Weight loss, healthy eating, and increasing physical activity can lower risk for diabetes if yo are in the Diabetes Prevention Program (DPP). You can do all these on your own, in theory, but your chances of success rise dramatically with support. Here is why the Lark DPP check-in mentioned the importance of a support network, and how you can start to build one.
Your own actions may have the biggest potential for lowering your risk for diabetes, but having support can increase the effects of those actions. A support network increases your accountability, so you can be more likely to make good decisions.
Supporters can also offer ideas and education. People may know resources or strategies that you had not thought of. In addition, they may be able to point you to professionals, such as personal trainers or nutritionists, who are experts in prediabetes.
A support network can keep you motivated by cheering when things go right, and boosting you up when things go awry. It can also provide logistical support, such as a neighbor who might trade meals with you so you only need to cook half the time, or a parent of your child’s friend who stays at soccer practice with the kids so you can feel comfortable going to the gym during that time.
Likely Members of a Support Network
Support can come from anyone in your life. Different people can play varying roles depending on their interests and abilities. These are some possible members of a support network to lose weight and lower blood sugar.
Adult household members. A spouse or parent can help by shopping for or cooking healthy foods, or by eating the same healthy foods that you do. They can be aware of your goals for weight loss, healthy eating and increasing physical activity, and check in with you as often as you choose. They could work out with you or support your workouts by taking care of the children or doing the laundry or cooking for you while you go to the gym.
Children in the household. They may not know the details of prediabetes, but they can help by showing you their own favorite activities and letting you join in. They may also be willing to help you prepare healthy snacks.
Coworkers: Need a healthy lunch buddy or a walking buddy at break time? What about a sympathetic ear? If you are spending 40 hours a week working with someone, you may as well ask them to help you lose weight.
Friends: They can listen, give advice, and make you feel valued even if you feel down. Friends can be on the other end of the phone and take your side while providing suggestions that make sense for you, since they know you so well.
Online communities. A community such as Lark DPP on Facebook has people who know exactly what you are going through and who have the same goals as you. Hanging out with them can let you move forward.
Lark. Who has your back every moment of every day with suggestions, feedback, and encouragement? Lark DPP can be a major part of your support system as a trusted friend who knows your goals and tracks your progress without judgement.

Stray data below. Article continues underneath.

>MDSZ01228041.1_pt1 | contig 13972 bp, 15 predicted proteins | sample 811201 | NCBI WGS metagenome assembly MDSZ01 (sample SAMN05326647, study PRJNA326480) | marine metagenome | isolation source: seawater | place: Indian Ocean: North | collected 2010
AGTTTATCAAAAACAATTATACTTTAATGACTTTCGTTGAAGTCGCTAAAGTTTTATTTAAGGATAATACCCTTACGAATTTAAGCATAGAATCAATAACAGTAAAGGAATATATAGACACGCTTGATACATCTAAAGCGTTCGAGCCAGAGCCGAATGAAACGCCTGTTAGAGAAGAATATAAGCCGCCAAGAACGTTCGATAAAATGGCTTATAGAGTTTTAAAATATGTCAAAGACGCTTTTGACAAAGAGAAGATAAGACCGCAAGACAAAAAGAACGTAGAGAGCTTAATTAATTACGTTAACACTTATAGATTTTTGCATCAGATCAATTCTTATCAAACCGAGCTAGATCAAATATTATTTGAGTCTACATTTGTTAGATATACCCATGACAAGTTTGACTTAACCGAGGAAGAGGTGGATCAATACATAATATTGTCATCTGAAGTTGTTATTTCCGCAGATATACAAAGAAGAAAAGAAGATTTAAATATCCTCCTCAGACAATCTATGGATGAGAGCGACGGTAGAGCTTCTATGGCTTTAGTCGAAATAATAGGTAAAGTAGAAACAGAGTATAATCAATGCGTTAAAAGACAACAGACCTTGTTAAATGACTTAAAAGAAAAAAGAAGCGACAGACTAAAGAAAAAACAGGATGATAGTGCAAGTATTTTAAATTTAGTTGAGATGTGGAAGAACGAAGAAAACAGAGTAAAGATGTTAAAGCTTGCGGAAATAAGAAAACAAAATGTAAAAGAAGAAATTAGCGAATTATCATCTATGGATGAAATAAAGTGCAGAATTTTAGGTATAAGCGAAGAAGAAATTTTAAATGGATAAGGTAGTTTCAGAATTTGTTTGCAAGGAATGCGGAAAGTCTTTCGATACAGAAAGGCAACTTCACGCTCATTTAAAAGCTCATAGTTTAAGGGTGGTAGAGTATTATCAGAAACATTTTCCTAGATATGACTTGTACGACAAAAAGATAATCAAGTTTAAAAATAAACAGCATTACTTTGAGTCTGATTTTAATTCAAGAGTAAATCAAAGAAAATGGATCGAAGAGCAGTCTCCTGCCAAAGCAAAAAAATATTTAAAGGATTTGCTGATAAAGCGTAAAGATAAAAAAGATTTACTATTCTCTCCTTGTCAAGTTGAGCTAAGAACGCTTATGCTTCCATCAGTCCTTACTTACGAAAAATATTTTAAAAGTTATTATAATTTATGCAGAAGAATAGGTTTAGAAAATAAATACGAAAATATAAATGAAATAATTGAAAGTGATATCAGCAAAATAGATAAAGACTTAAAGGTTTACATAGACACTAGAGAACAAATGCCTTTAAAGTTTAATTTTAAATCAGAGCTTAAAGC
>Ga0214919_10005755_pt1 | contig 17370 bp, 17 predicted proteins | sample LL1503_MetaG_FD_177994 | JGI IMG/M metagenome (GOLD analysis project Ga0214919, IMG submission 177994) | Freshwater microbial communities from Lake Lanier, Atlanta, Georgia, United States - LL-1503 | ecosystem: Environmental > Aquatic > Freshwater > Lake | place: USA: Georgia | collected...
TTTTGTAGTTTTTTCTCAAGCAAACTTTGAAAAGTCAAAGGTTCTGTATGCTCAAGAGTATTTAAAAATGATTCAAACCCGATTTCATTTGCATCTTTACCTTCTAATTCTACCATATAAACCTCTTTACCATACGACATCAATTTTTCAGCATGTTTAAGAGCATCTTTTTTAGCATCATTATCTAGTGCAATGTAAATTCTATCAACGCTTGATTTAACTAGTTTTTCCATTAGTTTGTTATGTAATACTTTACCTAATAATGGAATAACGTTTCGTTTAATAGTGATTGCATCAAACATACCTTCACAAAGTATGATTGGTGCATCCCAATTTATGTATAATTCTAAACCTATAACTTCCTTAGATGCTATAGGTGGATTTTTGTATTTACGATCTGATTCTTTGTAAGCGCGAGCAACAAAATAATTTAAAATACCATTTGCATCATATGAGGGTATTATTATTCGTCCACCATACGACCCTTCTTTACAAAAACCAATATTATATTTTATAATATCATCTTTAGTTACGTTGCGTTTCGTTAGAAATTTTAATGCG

Not everyone qualifies to be in a solid support network. People who do not believe in you or who belittle your accomplishments can drag you down. They may sabotage your efforts, for example, by bringing over junk food whenever they visit. Or, they could make comments such as, “You’re no fun anymore because now you only think about your health,” or, “Why are you trying so hard when you haven’t even lost much weight?” There is no need to keep such people in the loop about your intentions, setbacks, or achievements.
How to Build A Solid Support System
Being aware of what you need and finding people who can fulfill those needs can allow you to create a strong support network. These strategies can help you recruit help.
Talk a lot. “I want to lose 10 lb. within 3 months.” “I want to eat vegetables at least 2 times a day.” “I will bring oatmeal on Fridays instead of having doughnuts at the company meeting.” Saying it out loud so other people can hear can not only increase your commitment to your intentions and your goals, but also can let people know exactly what you are trying to do so they can keep you on track.
Ask for help. Many people who want to help do not know what to do or say, or may be afraid of offending you if they mention your healthy lifestyle changes. Identifying what specific people can do to help, and asking them to do so, can address this common problem: A spouse might be able to help by not bringing potato chips into the house and by packing the children’s lunches and making them breakfast the kids during your morning walk; a friend could help by texting you a few times a day to ask if you are still on track; a coworker could help by eating a salad at lunch when you do.
Keep your eyes open. Help can come from unexpected people, such as gym members willing to work out with you, someone who takes the same bus as you every day who loves sharing healthy recipes, or a neighbor whom you notice walks in the evenings and may let you walk with her. Any extra boost can help!
Be a good buddy. A support system may be helping you achieve the most important thing in life: health. Shouldn’t you offer something in return? You may be able to support the other members of your network in their own goals, whether or not prediabetes or health-related. Plus, doing that can increase your own sense of self-worth and confidence.